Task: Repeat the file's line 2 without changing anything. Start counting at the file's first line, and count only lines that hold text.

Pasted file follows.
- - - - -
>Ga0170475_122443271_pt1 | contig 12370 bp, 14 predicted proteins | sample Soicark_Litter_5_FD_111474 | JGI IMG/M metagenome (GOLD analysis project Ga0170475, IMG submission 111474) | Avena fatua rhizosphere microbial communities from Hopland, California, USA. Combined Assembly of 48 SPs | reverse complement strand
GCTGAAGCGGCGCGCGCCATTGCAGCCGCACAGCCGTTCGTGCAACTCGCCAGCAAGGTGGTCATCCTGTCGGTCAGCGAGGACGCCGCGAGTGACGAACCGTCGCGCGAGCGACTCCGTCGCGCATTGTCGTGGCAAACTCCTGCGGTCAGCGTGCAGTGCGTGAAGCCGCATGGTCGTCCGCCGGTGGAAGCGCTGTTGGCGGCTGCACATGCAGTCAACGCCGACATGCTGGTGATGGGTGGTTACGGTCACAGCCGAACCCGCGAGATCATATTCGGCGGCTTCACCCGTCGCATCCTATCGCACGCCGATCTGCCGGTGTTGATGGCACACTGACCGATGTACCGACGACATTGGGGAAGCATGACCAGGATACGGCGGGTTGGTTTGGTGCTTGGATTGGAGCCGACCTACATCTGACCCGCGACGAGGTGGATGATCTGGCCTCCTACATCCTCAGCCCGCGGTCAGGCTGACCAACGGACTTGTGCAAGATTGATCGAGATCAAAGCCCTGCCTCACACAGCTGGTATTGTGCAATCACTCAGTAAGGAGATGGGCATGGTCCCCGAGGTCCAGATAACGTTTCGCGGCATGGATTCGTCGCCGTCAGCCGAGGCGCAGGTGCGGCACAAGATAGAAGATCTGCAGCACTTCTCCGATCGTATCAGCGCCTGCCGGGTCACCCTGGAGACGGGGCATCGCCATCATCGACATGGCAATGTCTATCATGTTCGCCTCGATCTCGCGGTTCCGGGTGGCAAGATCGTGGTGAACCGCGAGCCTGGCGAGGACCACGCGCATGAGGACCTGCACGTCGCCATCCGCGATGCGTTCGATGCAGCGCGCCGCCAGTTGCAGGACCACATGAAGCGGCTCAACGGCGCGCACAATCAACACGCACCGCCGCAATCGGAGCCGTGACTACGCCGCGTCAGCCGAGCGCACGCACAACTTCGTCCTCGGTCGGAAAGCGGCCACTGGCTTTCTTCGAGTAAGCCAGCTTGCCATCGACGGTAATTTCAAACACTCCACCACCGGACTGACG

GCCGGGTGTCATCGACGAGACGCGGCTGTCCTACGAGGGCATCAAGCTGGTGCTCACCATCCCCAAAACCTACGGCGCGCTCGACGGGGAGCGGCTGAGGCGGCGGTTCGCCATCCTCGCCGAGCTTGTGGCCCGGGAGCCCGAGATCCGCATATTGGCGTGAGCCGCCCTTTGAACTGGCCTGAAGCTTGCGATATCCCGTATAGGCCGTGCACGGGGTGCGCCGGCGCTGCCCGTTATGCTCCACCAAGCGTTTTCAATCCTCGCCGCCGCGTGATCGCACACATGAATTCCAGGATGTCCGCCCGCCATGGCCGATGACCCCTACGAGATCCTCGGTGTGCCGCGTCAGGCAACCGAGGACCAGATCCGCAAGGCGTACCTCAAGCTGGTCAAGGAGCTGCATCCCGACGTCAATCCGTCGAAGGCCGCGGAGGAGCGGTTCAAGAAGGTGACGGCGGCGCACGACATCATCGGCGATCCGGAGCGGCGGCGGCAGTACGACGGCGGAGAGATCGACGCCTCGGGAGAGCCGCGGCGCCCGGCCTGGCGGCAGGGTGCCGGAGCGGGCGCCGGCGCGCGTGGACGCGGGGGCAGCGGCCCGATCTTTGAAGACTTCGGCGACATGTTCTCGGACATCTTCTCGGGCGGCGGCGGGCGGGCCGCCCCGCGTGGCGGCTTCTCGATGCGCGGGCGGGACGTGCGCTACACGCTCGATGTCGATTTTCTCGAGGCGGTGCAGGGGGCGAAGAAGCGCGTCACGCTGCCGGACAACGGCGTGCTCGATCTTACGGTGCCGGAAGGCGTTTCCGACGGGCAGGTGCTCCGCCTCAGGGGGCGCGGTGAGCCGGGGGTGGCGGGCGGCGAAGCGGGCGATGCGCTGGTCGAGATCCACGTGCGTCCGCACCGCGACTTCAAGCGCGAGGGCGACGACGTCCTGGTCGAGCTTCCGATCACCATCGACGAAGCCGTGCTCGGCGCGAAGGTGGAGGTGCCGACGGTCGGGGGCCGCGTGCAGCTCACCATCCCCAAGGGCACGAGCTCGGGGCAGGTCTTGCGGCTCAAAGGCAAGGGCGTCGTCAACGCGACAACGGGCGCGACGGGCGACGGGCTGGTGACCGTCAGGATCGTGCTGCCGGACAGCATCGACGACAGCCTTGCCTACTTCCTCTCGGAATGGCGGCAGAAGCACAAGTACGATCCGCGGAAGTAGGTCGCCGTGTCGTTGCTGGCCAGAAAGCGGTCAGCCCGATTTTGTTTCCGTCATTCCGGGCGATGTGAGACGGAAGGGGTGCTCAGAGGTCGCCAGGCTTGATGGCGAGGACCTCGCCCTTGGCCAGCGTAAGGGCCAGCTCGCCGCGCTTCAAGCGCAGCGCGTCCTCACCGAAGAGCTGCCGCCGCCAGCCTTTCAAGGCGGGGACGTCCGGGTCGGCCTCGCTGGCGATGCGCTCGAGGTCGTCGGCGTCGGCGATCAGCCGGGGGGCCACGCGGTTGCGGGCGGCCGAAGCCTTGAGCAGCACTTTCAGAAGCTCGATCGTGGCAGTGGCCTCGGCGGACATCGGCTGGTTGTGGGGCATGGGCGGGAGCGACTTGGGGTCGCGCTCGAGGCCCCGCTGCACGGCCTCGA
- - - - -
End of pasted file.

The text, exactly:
GCTGAAGCGGCGCGCGCCATTGCAGCCGCACAGCCGTTCGTGCAACTCGCCAGCAAGGTGGTCATCCTGTCGGTCAGCGAGGACGCCGCGAGTGACGAACCGTCGCGCGAGCGACTCCGTCGCGCATTGTCGTGGCAAACTCCTGCGGTCAGCGTGCAGTGCGTGAAGCCGCATGGTCGTCCGCCGGTGGAAGCGCTGTTGGCGGCTGCACATGCAGTCAACGCCGACATGCTGGTGATGGGTGGTTACGGTCACAGCCGAACCCGCGAGATCATATTCGGCGGCTTCACCCGTCGCATCCTATCGCACGCCGATCTGCCGGTGTTGATGGCACACTGACCGATGTACCGACGACATTGGGGAAGCATGACCAGGATACGGCGGGTTGGTTTGGTGCTTGGATTGGAGCCGACCTACATCTGACCCGCGACGAGGTGGATGATCTGGCCTCCTACATCCTCAGCCCGCGGTCAGGCTGACCAACGGACTTGTGCAAGATTGATCGAGATCAAAGCCCTGCCTCACACAGCTGGTATTGTGCAATCACTCAGTAAGGAGATGGGCATGGTCCCCGAGGTCCAGATAACGTTTCGCGGCATGGATTCGTCGCCGTCAGCCGAGGCGCAGGTGCGGCACAAGATAGAAGATCTGCAGCACTTCTCCGATCGTATCAGCGCCTGCCGGGTCACCCTGGAGACGGGGCATCGCCATCATCGACATGGCAATGTCTATCATGTTCGCCTCGATCTCGCGGTTCCGGGTGGCAAGATCGTGGTGAACCGCGAGCCTGGCGAGGACCACGCGCATGAGGACCTGCACGTCGCCATCCGCGATGCGTTCGATGCAGCGCGCCGCCAGTTGCAGGACCACATGAAGCGGCTCAACGGCGCGCACAATCAACACGCACCGCCGCAATCGGAGCCGTGACTACGCCGCGTCAGCCGAGCGCACGCACAACTTCGTCCTCGGTCGGAAAGCGGCCACTGGCTTTCTTCGAGTAAGCCAGCTTGCCATCGACGGTAATTTCAAACACTCCACCACCGGACTGACG